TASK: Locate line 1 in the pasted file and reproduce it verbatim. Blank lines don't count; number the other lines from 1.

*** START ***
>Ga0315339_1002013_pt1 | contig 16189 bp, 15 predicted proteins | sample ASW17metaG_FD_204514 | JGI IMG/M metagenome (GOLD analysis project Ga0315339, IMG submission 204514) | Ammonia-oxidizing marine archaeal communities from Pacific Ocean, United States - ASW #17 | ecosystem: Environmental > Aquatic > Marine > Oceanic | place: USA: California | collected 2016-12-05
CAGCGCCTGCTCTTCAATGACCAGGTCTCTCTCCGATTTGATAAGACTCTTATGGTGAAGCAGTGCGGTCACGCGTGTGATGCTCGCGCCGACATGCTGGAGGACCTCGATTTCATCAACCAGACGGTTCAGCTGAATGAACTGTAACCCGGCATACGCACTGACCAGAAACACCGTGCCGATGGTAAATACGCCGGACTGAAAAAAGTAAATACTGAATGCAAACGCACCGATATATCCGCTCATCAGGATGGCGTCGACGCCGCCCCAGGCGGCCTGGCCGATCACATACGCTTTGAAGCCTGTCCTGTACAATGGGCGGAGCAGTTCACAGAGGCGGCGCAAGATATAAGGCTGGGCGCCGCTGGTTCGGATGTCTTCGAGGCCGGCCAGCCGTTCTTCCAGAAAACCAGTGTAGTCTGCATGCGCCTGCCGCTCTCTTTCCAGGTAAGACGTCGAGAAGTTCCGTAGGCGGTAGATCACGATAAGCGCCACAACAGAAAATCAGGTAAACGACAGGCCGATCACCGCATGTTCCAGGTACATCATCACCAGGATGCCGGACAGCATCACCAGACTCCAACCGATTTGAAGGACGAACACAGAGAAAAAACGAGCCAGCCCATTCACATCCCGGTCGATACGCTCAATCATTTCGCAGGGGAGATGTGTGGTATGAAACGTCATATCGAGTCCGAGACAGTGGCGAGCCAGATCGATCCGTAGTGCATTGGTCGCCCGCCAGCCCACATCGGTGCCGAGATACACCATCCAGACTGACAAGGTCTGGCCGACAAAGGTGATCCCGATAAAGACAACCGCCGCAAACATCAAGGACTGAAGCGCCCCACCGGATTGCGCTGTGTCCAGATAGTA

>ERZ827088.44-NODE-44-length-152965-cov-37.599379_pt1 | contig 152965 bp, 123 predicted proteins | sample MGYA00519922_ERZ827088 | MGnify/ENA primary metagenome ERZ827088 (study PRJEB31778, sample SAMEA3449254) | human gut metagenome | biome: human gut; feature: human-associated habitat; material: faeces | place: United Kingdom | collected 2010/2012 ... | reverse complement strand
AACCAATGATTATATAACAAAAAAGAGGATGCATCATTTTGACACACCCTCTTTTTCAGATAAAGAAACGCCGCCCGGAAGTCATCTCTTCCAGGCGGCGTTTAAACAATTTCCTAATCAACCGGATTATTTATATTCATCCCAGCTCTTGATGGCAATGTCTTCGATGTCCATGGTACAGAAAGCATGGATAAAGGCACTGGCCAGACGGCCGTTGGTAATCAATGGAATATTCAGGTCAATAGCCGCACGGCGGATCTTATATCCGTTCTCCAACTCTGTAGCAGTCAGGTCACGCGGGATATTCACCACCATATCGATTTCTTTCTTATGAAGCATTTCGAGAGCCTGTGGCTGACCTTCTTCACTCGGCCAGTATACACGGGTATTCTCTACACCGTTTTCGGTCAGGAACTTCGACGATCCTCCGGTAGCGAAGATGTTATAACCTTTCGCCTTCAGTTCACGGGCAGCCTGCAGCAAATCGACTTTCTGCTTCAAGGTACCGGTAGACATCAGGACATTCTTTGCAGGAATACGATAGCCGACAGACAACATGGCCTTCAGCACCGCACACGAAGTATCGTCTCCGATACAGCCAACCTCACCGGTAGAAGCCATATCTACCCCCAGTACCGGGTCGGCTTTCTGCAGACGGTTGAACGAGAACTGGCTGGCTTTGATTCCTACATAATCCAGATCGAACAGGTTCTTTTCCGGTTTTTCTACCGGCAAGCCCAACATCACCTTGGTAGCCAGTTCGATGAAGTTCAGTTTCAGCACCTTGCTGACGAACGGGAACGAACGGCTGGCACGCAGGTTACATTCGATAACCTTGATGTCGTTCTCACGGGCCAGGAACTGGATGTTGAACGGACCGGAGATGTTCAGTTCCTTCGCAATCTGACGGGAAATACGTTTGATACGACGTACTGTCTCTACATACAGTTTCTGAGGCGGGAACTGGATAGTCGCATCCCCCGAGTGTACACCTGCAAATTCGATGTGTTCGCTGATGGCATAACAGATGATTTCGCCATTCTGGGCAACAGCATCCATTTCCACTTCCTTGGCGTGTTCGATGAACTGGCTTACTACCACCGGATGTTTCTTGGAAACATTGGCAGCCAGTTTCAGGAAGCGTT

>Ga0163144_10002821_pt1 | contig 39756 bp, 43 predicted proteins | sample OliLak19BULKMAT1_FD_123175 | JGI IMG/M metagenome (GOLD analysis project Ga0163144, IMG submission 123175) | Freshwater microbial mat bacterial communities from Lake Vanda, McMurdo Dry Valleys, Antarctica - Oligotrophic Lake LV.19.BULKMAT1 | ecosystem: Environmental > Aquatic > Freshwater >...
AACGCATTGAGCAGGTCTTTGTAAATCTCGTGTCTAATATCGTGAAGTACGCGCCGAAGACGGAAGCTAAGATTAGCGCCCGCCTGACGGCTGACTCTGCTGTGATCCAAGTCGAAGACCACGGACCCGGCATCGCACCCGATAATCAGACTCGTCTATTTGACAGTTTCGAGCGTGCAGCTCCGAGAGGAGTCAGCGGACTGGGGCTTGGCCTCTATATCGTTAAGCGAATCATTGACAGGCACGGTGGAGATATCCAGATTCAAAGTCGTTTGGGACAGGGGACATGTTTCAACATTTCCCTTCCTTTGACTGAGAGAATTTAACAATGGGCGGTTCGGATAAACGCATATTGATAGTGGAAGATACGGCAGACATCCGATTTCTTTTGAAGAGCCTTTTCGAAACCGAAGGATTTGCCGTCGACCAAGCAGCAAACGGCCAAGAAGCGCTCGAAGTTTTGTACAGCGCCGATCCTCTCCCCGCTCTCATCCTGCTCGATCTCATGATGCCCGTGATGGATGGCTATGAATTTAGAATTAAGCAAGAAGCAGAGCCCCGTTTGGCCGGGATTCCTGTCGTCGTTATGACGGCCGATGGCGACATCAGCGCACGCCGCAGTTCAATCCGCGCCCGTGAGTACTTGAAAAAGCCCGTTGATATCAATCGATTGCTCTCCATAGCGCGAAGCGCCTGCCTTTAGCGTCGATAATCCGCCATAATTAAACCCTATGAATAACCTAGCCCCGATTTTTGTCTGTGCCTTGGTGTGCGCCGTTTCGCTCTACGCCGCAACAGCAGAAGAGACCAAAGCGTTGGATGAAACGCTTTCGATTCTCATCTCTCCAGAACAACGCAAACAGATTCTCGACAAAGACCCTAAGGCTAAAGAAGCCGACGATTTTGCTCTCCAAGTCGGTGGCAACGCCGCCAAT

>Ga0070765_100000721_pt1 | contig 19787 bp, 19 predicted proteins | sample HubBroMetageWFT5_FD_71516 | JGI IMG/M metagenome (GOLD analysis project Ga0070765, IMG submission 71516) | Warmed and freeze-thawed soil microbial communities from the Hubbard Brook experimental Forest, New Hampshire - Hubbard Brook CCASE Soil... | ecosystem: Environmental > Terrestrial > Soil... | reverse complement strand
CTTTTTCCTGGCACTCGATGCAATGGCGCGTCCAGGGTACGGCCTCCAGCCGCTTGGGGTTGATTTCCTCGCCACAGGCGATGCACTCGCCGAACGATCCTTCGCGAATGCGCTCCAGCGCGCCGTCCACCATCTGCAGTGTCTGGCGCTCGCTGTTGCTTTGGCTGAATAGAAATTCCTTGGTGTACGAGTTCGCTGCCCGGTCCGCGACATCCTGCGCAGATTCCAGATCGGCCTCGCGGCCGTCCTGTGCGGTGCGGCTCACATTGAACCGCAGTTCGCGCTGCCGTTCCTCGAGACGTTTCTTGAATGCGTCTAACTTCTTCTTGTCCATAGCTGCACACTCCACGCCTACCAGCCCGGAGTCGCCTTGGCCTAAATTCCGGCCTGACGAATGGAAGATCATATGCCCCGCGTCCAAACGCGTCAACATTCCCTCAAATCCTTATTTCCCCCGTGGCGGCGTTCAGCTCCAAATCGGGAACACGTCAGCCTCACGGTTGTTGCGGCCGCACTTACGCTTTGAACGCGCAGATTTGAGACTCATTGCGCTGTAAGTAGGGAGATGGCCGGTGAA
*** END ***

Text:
>Ga0315339_1002013_pt1 | contig 16189 bp, 15 predicted proteins | sample ASW17metaG_FD_204514 | JGI IMG/M metagenome (GOLD analysis project Ga0315339, IMG submission 204514) | Ammonia-oxidizing marine archaeal communities from Pacific Ocean, United States - ASW #17 | ecosystem: Environmental > Aquatic > Marine > Oceanic | place: USA: California | collected 2016-12-05